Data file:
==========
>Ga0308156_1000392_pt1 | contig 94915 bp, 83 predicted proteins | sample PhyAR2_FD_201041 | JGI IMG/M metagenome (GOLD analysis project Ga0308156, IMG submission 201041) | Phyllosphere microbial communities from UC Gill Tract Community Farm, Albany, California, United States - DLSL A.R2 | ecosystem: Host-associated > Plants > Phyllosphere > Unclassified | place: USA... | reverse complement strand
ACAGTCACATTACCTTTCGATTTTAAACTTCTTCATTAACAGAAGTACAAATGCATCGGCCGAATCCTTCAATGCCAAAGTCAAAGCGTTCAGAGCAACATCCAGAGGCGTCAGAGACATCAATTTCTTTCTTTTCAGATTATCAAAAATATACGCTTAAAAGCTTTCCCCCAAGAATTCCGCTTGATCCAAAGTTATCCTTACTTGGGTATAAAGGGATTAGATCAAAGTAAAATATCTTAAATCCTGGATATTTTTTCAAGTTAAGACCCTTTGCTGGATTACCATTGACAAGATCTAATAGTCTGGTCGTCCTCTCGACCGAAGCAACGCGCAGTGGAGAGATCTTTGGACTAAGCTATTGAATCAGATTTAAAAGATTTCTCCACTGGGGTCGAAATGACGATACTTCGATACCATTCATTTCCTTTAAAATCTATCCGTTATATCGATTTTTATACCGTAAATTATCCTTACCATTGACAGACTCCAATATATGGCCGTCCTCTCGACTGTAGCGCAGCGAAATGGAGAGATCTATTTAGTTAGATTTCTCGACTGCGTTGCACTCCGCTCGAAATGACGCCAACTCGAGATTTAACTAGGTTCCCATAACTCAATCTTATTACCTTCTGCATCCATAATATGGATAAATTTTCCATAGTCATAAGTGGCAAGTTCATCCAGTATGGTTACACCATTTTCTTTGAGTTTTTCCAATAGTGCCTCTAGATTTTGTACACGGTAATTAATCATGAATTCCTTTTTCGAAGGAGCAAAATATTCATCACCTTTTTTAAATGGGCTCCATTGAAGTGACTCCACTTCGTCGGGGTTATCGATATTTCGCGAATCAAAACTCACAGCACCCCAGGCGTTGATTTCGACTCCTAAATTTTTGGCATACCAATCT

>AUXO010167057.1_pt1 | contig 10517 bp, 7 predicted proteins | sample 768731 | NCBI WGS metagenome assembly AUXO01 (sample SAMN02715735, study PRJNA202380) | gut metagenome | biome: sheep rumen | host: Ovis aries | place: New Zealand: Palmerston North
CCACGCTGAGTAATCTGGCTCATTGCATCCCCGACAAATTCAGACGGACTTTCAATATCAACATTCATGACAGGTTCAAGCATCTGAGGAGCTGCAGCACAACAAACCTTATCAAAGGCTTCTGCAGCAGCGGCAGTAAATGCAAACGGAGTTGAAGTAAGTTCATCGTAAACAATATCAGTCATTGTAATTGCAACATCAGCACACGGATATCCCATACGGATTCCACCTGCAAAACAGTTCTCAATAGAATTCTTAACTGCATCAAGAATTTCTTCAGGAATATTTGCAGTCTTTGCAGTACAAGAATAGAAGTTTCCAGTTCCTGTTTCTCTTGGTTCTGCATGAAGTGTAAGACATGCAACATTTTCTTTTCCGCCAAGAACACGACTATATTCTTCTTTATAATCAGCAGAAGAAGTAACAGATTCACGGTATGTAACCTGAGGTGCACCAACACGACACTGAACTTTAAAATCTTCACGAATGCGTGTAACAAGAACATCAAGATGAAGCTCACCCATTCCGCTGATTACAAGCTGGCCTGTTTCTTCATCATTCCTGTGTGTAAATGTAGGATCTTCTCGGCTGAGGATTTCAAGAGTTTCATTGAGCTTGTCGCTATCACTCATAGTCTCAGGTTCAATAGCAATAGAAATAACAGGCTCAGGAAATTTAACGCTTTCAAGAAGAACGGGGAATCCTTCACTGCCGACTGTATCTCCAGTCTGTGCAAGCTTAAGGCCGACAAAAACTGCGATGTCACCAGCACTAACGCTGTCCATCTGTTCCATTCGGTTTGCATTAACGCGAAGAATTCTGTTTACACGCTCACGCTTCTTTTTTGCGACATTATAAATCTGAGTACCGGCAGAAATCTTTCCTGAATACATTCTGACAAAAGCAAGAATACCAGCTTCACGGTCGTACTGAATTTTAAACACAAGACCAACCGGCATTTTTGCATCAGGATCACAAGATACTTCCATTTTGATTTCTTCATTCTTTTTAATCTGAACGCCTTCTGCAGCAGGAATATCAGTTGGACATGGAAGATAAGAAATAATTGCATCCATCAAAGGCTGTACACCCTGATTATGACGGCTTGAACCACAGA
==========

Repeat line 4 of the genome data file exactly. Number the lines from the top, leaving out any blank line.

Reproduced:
CCACGCTGAGTAATCTGGCTCATTGCATCCCCGACAAATTCAGACGGACTTTCAATATCAACATTCATGACAGGTTCAAGCATCTGAGGAGCTGCAGCACAACAAACCTTATCAAAGGCTTCTGCAGCAGCGGCAGTAAATGCAAACGGAGTTGAAGTAAGTTCATCGTAAACAATATCAGTCATTGTAATTGCAACATCAGCACACGGATATCCCATACGGATTCCACCTGCAAAACAGTTCTCAATAGAATTCTTAACTGCATCAAGAATTTCTTCAGGAATATTTGCAGTCTTTGCAGTACAAGAATAGAAGTTTCCAGTTCCTGTTTCTCTTGGTTCTGCATGAAGTGTAAGACATGCAACATTTTCTTTTCCGCCAAGAACACGACTATATTCTTCTTTATAATCAGCAGAAGAAGTAACAGATTCACGGTATGTAACCTGAGGTGCACCAACACGACACTGAACTTTAAAATCTTCACGAATGCGTGTAACAAGAACATCAAGATGAAGCTCACCCATTCCGCTGATTACAAGCTGGCCTGTTTCTTCATCATTCCTGTGTGTAAATGTAGGATCTTCTCGGCTGAGGATTTCAAGAGTTTCATTGAGCTTGTCGCTATCACTCATAGTCTCAGGTTCAATAGCAATAGAAATAACAGGCTCAGGAAATTTAACGCTTTCAAGAAGAACGGGGAATCCTTCACTGCCGACTGTATCTCCAGTCTGTGCAAGCTTAAGGCCGACAAAAACTGCGATGTCACCAGCACTAACGCTGTCCATCTGTTCCATTCGGTTTGCATTAACGCGAAGAATTCTGTTTACACGCTCACGCTTCTTTTTTGCGACATTATAAATCTGAGTACCGGCAGAAATCTTTCCTGAATACATTCTGACAAAAGCAAGAATACCAGCTTCACGGTCGTACTGAATTTTAAACACAAGACCAACCGGCATTTTTGCATCAGGATCACAAGATACTTCCATTTTGATTTCTTCATTCTTTTTAATCTGAACGCCTTCTGCAGCAGGAATATCAGTTGGACATGGAAGATAAGAAATAATTGCATCCATCAAAGGCTGTACACCCTGATTATGACGGCTTGAACCACAGA